We indeed share this last point of view and are continuing bringing various stakeholders in touch with artists. Kenza Ait Si Abbou Lyadini, who works at the IT department of Deutsche Telekom, met Kyriaki also for a private online conversation where we had the chance to sneak in and listen.
Critical questions and smart answers shaped the conversation.
Kenza also agrees with Martina on the impact of art and artistic work for conveying complex matters and building narratives for understanding. You can find the full interview with Kyriaki, Martina and Kenza on our website.
Inspired by this exchange Kyriaki developed the speculative character of an intelligent home assistant that takes on human-like avatar face in order to be also seen, apart from being heard. With this virtual body they start to talk about their ancestorsday, anatomy, periphery, voice and listening infrastructures as well as about how NOT to be heard in seven monologues.
“What does the title mean? Well, a big number of audiences online are mainly algorithmic. Algorithms are trained on the auditory information that is produced and uploaded by humans. In this case, auditory information is produced by an algorithm, the IPA known with the wake word VOICE. The information they produce is not meant to be ‘heard’ by algorithms. It is strictly addressed to human audiences.”Kyriaki Goni
Kyriaki collaborated with an actress and 3D designer in order to produce this 27min long film, that allows you as a viewer to switch the role and instead of a digital assistant listening to you, you listen to the digital assistant. The IPA is situated in the city of Athens. The viewer does not receive any info about the exact year of this narration, but at the beginning of each monologue a timestamp along the temperature appears shortly on the screen. The story develops in a week’s time at 17:30 each day. The temperatures are very high between 42-45 °C Kyriaki makes a subtle comment on the current climate urgency and its devastating consequences. This discussion is present in other parts of this work as well. The overexploitation of nature and especially of peripheries of the western world is connected with the use of AI technologies and the devices you use. Kyriaki reflects in detail about her development process in the blog post The Voice of the Future.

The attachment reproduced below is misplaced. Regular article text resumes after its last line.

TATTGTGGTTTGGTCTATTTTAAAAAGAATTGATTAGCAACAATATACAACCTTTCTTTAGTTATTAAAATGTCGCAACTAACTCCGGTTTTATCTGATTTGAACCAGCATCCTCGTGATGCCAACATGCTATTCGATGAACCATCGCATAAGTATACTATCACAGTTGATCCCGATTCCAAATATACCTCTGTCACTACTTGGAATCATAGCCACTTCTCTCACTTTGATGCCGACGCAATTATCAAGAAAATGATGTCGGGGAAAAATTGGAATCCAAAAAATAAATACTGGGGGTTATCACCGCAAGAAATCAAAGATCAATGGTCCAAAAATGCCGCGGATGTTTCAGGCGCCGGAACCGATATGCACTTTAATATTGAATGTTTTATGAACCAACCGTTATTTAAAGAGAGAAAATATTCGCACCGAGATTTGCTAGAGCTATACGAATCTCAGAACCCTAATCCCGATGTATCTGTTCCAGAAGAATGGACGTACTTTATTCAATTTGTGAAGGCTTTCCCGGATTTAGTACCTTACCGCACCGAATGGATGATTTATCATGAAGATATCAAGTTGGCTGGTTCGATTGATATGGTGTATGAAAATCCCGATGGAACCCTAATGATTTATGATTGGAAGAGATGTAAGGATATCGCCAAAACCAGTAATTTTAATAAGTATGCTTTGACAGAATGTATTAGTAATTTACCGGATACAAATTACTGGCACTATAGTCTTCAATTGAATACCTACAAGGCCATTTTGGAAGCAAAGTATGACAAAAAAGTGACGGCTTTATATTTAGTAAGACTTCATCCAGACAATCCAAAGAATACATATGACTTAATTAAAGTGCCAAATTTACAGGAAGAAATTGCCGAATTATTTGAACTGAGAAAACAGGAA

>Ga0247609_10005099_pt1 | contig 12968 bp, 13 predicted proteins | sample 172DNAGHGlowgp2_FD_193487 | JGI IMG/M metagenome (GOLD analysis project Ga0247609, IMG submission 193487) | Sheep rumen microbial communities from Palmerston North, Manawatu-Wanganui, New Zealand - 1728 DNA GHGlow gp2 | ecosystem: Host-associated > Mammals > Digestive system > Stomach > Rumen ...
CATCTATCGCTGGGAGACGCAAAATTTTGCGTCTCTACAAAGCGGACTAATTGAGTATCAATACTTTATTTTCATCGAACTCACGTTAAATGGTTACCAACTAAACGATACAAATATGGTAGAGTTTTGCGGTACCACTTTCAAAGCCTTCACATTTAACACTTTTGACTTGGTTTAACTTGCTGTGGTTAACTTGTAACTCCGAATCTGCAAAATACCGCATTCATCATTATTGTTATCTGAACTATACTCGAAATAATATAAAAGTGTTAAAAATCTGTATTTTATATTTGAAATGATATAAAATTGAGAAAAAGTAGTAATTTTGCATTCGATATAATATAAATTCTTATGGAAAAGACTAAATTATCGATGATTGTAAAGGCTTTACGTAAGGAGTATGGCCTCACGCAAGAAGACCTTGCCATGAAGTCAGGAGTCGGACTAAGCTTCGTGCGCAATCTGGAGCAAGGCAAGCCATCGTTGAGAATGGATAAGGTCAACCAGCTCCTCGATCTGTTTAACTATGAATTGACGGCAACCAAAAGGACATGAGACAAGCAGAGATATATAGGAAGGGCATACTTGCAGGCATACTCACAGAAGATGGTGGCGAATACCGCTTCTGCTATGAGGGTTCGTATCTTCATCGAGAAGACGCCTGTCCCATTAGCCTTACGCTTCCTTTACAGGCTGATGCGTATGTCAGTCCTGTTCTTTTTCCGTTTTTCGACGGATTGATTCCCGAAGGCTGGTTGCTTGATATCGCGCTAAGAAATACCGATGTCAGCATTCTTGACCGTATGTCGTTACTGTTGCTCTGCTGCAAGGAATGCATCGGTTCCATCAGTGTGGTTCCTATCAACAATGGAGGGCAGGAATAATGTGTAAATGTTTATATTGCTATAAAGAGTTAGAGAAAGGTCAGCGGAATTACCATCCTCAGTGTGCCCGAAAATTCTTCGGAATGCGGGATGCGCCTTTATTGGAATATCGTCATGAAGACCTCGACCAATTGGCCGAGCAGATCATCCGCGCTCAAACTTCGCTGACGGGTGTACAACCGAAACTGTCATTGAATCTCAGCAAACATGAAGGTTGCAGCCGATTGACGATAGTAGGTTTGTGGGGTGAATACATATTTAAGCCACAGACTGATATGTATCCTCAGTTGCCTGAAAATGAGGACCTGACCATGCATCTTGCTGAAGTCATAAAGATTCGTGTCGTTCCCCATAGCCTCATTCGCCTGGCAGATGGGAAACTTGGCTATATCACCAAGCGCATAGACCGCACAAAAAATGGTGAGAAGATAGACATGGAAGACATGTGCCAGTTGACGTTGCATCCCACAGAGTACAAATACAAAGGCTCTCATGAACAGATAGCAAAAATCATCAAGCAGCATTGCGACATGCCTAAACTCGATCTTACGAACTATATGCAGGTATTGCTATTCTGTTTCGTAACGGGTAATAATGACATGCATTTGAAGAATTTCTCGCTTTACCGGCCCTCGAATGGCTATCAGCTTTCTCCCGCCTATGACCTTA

For the very first time the art installation was open to the public on September 8th at the Ars Electronica Festival theme exhibition Digital && Life.
We are very excited to announce that the artwork Not Allowed for Algorithmic Audiences by first time resident Kyriaki Goni was also acquired by the Deutsche Telekom into their collection. Besides the artwork was also shown at PROYECTO HÍBRIDO. ARS ELECTRONICA EN FACYL 2021, an art and culture festival in Salamanca, Spain. We are certain that many more exhibition opportunities will come.
And before we wrap up this first year of the ArtScience Residency, some final remarks from Kyriaki Goni that made me – the manager of the project – blush and very very happy at the same time.
The ArtScience Residency is enabled by the Art Collection Deutsche Telekom in partnership with Ars Electronica and with the support of the Johannes Kepler University in Linz, Austria.